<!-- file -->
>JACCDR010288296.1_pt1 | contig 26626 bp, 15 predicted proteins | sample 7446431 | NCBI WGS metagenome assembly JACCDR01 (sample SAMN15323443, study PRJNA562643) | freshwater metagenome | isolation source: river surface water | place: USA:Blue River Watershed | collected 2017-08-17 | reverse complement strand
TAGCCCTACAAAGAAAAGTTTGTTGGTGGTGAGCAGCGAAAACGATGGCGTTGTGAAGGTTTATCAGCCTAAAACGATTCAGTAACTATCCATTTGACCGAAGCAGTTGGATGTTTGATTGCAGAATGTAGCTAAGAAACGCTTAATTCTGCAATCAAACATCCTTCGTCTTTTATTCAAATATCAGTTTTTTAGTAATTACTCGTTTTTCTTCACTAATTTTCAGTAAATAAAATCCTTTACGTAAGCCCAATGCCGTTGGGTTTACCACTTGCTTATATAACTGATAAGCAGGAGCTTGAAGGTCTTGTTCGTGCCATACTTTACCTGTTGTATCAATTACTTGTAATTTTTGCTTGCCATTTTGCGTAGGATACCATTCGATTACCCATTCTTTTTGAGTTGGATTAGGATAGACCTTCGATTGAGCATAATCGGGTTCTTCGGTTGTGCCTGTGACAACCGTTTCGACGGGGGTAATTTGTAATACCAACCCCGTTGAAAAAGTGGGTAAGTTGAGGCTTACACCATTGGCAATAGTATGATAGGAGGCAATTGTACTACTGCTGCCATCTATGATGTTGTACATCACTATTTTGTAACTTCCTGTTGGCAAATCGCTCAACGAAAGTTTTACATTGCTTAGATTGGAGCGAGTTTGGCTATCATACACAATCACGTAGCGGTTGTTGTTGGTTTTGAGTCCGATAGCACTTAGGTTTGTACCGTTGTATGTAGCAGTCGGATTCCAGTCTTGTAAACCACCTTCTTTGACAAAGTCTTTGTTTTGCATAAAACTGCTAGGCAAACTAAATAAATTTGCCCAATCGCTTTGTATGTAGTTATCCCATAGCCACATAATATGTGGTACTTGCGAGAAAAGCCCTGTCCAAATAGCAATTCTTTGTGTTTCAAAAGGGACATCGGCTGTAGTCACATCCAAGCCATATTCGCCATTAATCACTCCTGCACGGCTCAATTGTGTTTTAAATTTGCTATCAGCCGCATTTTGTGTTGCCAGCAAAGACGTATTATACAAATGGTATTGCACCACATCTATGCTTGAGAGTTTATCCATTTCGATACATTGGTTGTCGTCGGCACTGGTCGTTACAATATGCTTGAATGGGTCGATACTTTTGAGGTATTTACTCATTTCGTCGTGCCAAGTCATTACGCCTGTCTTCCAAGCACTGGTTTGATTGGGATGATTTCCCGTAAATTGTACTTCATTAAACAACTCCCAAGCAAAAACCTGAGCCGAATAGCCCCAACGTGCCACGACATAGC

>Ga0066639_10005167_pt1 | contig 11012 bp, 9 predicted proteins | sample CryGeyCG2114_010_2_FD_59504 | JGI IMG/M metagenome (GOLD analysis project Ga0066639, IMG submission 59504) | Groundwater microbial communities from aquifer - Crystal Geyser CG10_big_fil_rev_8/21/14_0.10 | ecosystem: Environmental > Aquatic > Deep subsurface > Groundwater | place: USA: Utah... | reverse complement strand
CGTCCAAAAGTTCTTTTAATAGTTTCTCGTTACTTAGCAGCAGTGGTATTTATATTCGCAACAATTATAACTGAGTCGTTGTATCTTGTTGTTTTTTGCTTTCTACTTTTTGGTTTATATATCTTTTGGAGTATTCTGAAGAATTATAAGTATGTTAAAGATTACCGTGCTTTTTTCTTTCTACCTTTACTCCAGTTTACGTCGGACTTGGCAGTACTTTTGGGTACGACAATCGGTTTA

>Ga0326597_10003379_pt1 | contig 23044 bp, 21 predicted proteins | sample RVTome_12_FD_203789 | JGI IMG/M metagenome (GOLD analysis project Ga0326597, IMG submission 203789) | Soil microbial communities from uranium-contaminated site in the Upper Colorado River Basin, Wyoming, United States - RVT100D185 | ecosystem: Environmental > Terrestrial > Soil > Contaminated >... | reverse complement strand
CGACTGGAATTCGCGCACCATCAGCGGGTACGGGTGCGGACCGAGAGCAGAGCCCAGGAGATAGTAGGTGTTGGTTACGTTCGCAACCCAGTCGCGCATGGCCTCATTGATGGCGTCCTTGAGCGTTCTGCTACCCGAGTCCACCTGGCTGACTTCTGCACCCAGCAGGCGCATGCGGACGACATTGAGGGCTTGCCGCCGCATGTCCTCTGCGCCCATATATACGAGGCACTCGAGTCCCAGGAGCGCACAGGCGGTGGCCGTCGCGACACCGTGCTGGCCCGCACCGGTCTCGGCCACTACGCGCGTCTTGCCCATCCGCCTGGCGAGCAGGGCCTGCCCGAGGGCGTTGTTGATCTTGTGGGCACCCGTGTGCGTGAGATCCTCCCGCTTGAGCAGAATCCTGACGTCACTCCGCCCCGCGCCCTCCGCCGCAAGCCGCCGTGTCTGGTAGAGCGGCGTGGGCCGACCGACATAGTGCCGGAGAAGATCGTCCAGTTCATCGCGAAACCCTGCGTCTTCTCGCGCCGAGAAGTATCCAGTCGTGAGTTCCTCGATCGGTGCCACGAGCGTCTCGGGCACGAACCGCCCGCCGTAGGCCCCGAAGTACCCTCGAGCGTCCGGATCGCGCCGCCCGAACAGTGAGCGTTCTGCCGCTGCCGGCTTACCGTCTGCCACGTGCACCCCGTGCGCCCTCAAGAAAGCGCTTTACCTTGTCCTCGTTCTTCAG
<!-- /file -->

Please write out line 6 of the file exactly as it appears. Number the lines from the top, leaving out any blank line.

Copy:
CGACTGGAATTCGCGCACCATCAGCGGGTACGGGTGCGGACCGAGAGCAGAGCCCAGGAGATAGTAGGTGTTGGTTACGTTCGCAACCCAGTCGCGCATGGCCTCATTGATGGCGTCCTTGAGCGTTCTGCTACCCGAGTCCACCTGGCTGACTTCTGCACCCAGCAGGCGCATGCGGACGACATTGAGGGCTTGCCGCCGCATGTCCTCTGCGCCCATATATACGAGGCACTCGAGTCCCAGGAGCGCACAGGCGGTGGCCGTCGCGACACCGTGCTGGCCCGCACCGGTCTCGGCCACTACGCGCGTCTTGCCCATCCGCCTGGCGAGCAGGGCCTGCCCGAGGGCGTTGTTGATCTTGTGGGCACCCGTGTGCGTGAGATCCTCCCGCTTGAGCAGAATCCTGACGTCACTCCGCCCCGCGCCCTCCGCCGCAAGCCGCCGTGTCTGGTAGAGCGGCGTGGGCCGACCGACATAGTGCCGGAGAAGATCGTCCAGTTCATCGCGAAACCCTGCGTCTTCTCGCGCCGAGAAGTATCCAGTCGTGAGTTCCTCGATCGGTGCCACGAGCGTCTCGGGCACGAACCGCCCGCCGTAGGCCCCGAAGTACCCTCGAGCGTCCGGATCGCGCCGCCCGAACAGTGAGCGTTCTGCCGCTGCCGGCTTACCGTCTGCCACGTGCACCCCGTGCGCCCTCAAGAAAGCGCTTTACCTTGTCCTCGTTCTTCAG